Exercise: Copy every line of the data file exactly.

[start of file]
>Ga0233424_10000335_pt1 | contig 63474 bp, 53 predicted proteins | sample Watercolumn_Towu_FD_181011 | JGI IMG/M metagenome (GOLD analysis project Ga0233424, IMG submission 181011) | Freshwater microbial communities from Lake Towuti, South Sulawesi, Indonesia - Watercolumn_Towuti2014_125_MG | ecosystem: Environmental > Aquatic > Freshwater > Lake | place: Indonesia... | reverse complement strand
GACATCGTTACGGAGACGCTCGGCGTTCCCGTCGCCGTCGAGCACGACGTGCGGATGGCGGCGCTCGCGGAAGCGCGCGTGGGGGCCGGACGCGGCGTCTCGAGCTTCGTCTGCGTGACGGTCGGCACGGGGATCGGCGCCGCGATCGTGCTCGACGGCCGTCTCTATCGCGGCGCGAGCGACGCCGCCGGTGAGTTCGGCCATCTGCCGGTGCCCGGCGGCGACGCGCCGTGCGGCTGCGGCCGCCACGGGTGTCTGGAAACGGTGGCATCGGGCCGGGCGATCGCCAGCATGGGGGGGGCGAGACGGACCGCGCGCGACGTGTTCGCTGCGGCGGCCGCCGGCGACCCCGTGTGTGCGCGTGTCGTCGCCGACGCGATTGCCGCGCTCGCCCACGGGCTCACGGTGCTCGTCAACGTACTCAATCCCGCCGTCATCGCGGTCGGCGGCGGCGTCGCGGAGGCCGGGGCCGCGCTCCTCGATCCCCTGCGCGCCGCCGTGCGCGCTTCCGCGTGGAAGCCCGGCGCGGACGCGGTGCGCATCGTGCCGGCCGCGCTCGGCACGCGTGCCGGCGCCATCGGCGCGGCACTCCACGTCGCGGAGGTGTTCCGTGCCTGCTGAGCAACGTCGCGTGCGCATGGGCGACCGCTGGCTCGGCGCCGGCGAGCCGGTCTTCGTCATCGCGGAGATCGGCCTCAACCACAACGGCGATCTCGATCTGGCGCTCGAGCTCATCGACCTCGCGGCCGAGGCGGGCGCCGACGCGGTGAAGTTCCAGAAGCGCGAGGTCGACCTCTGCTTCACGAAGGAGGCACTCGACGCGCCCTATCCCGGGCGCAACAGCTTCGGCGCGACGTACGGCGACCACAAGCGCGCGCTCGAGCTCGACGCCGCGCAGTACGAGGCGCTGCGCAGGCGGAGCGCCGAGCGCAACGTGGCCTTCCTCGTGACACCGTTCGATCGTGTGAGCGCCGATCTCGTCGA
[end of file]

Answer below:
>Ga0233424_10000335_pt1 | contig 63474 bp, 53 predicted proteins | sample Watercolumn_Towu_FD_181011 | JGI IMG/M metagenome (GOLD analysis project Ga0233424, IMG submission 181011) | Freshwater microbial communities from Lake Towuti, South Sulawesi, Indonesia - Watercolumn_Towuti2014_125_MG | ecosystem: Environmental > Aquatic > Freshwater > Lake | place: Indonesia... | reverse complement strand
GACATCGTTACGGAGACGCTCGGCGTTCCCGTCGCCGTCGAGCACGACGTGCGGATGGCGGCGCTCGCGGAAGCGCGCGTGGGGGCCGGACGCGGCGTCTCGAGCTTCGTCTGCGTGACGGTCGGCACGGGGATCGGCGCCGCGATCGTGCTCGACGGCCGTCTCTATCGCGGCGCGAGCGACGCCGCCGGTGAGTTCGGCCATCTGCCGGTGCCCGGCGGCGACGCGCCGTGCGGCTGCGGCCGCCACGGGTGTCTGGAAACGGTGGCATCGGGCCGGGCGATCGCCAGCATGGGGGGGGCGAGACGGACCGCGCGCGACGTGTTCGCTGCGGCGGCCGCCGGCGACCCCGTGTGTGCGCGTGTCGTCGCCGACGCGATTGCCGCGCTCGCCCACGGGCTCACGGTGCTCGTCAACGTACTCAATCCCGCCGTCATCGCGGTCGGCGGCGGCGTCGCGGAGGCCGGGGCCGCGCTCCTCGATCCCCTGCGCGCCGCCGTGCGCGCTTCCGCGTGGAAGCCCGGCGCGGACGCGGTGCGCATCGTGCCGGCCGCGCTCGGCACGCGTGCCGGCGCCATCGGCGCGGCACTCCACGTCGCGGAGGTGTTCCGTGCCTGCTGAGCAACGTCGCGTGCGCATGGGCGACCGCTGGCTCGGCGCCGGCGAGCCGGTCTTCGTCATCGCGGAGATCGGCCTCAACCACAACGGCGATCTCGATCTGGCGCTCGAGCTCATCGACCTCGCGGCCGAGGCGGGCGCCGACGCGGTGAAGTTCCAGAAGCGCGAGGTCGACCTCTGCTTCACGAAGGAGGCACTCGACGCGCCCTATCCCGGGCGCAACAGCTTCGGCGCGACGTACGGCGACCACAAGCGCGCGCTCGAGCTCGACGCCGCGCAGTACGAGGCGCTGCGCAGGCGGAGCGCCGAGCGCAACGTGGCCTTCCTCGTGACACCGTTCGATCGTGTGAGCGCCGATCTCGTCGA